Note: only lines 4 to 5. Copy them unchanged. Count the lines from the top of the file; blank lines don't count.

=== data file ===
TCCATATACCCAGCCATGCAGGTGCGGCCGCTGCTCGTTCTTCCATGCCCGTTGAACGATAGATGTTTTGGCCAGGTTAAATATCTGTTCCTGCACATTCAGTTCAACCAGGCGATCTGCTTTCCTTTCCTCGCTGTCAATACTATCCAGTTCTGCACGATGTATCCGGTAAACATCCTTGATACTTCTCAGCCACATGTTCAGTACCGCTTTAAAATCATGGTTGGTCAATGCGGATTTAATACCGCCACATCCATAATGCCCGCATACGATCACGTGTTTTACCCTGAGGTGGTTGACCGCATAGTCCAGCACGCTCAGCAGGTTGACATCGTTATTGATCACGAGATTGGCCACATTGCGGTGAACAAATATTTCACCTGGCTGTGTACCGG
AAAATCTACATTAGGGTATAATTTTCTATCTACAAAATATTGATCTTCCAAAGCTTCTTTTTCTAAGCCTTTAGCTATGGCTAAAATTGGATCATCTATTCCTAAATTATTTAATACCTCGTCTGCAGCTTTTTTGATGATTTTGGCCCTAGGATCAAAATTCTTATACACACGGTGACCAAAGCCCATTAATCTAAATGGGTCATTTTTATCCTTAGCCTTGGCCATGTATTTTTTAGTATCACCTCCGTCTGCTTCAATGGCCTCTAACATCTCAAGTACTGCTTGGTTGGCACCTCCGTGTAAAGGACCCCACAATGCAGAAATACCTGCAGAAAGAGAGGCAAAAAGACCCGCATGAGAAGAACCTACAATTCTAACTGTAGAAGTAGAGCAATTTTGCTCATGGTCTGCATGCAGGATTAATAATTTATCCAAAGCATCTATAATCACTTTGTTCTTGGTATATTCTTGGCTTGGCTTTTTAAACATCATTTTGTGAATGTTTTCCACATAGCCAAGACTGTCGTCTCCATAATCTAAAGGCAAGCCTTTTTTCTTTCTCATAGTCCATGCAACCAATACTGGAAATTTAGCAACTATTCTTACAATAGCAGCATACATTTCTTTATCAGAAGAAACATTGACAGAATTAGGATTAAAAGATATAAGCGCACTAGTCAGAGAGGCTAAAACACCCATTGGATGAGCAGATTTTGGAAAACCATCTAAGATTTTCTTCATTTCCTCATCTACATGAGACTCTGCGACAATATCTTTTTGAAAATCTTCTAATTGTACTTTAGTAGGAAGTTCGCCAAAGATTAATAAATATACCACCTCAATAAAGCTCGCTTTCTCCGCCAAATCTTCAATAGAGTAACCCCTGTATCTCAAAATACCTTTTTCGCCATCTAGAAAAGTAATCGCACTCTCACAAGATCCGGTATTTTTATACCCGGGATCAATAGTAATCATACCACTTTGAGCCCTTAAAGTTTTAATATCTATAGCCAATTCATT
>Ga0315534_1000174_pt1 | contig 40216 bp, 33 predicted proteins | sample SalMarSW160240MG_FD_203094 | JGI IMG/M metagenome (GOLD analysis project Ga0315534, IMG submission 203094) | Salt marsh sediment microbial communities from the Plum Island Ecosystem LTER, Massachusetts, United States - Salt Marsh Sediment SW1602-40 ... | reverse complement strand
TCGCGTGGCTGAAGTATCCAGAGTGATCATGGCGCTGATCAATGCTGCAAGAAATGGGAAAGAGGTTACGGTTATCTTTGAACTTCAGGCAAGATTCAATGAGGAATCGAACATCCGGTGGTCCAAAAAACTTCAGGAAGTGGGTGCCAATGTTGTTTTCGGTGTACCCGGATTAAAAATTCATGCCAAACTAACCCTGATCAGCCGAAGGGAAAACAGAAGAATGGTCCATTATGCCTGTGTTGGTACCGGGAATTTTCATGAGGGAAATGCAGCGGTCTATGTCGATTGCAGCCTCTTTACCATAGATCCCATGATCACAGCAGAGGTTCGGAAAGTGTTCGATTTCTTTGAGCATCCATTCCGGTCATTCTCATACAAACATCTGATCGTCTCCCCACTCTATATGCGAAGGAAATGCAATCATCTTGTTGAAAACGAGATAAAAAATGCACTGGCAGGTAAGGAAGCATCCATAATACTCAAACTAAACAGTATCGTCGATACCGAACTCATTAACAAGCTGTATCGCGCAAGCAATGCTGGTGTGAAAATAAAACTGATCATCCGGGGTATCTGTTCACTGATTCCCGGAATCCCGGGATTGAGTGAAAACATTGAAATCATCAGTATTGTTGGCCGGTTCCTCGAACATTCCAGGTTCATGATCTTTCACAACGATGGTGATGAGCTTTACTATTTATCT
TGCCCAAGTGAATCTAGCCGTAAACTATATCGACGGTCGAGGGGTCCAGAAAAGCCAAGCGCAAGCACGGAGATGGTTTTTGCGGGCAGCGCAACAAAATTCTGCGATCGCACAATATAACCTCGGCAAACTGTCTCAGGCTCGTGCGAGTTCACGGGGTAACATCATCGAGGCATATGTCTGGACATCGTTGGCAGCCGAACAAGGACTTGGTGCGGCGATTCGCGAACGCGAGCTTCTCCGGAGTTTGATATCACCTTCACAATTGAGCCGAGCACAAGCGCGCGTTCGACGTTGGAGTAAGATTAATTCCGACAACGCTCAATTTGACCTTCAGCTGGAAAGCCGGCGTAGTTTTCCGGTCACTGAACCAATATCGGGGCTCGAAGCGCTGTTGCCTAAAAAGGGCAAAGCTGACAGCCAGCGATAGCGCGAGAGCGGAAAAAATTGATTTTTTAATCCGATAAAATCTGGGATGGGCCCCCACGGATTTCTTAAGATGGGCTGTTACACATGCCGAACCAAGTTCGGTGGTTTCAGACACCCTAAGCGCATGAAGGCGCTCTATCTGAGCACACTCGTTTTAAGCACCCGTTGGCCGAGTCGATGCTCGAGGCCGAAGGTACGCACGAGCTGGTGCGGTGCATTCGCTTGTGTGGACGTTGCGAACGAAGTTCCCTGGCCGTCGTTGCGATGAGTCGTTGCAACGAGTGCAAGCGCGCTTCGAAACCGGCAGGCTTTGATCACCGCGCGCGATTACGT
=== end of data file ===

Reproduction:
TCGCGTGGCTGAAGTATCCAGAGTGATCATGGCGCTGATCAATGCTGCAAGAAATGGGAAAGAGGTTACGGTTATCTTTGAACTTCAGGCAAGATTCAATGAGGAATCGAACATCCGGTGGTCCAAAAAACTTCAGGAAGTGGGTGCCAATGTTGTTTTCGGTGTACCCGGATTAAAAATTCATGCCAAACTAACCCTGATCAGCCGAAGGGAAAACAGAAGAATGGTCCATTATGCCTGTGTTGGTACCGGGAATTTTCATGAGGGAAATGCAGCGGTCTATGTCGATTGCAGCCTCTTTACCATAGATCCCATGATCACAGCAGAGGTTCGGAAAGTGTTCGATTTCTTTGAGCATCCATTCCGGTCATTCTCATACAAACATCTGATCGTCTCCCCACTCTATATGCGAAGGAAATGCAATCATCTTGTTGAAAACGAGATAAAAAATGCACTGGCAGGTAAGGAAGCATCCATAATACTCAAACTAAACAGTATCGTCGATACCGAACTCATTAACAAGCTGTATCGCGCAAGCAATGCTGGTGTGAAAATAAAACTGATCATCCGGGGTATCTGTTCACTGATTCCCGGAATCCCGGGATTGAGTGAAAACATTGAAATCATCAGTATTGTTGGCCGGTTCCTCGAACATTCCAGGTTCATGATCTTTCACAACGATGGTGATGAGCTTTACTATTTATCT
TGCCCAAGTGAATCTAGCCGTAAACTATATCGACGGTCGAGGGGTCCAGAAAAGCCAAGCGCAAGCACGGAGATGGTTTTTGCGGGCAGCGCAACAAAATTCTGCGATCGCACAATATAACCTCGGCAAACTGTCTCAGGCTCGTGCGAGTTCACGGGGTAACATCATCGAGGCATATGTCTGGACATCGTTGGCAGCCGAACAAGGACTTGGTGCGGCGATTCGCGAACGCGAGCTTCTCCGGAGTTTGATATCACCTTCACAATTGAGCCGAGCACAAGCGCGCGTTCGACGTTGGAGTAAGATTAATTCCGACAACGCTCAATTTGACCTTCAGCTGGAAAGCCGGCGTAGTTTTCCGGTCACTGAACCAATATCGGGGCTCGAAGCGCTGTTGCCTAAAAAGGGCAAAGCTGACAGCCAGCGATAGCGCGAGAGCGGAAAAAATTGATTTTTTAATCCGATAAAATCTGGGATGGGCCCCCACGGATTTCTTAAGATGGGCTGTTACACATGCCGAACCAAGTTCGGTGGTTTCAGACACCCTAAGCGCATGAAGGCGCTCTATCTGAGCACACTCGTTTTAAGCACCCGTTGGCCGAGTCGATGCTCGAGGCCGAAGGTACGCACGAGCTGGTGCGGTGCATTCGCTTGTGTGGACGTTGCGAACGAAGTTCCCTGGCCGTCGTTGCGATGAGTCGTTGCAACGAGTGCAAGCGCGCTTCGAAACCGGCAGGCTTTGATCACCGCGCGCGATTACGT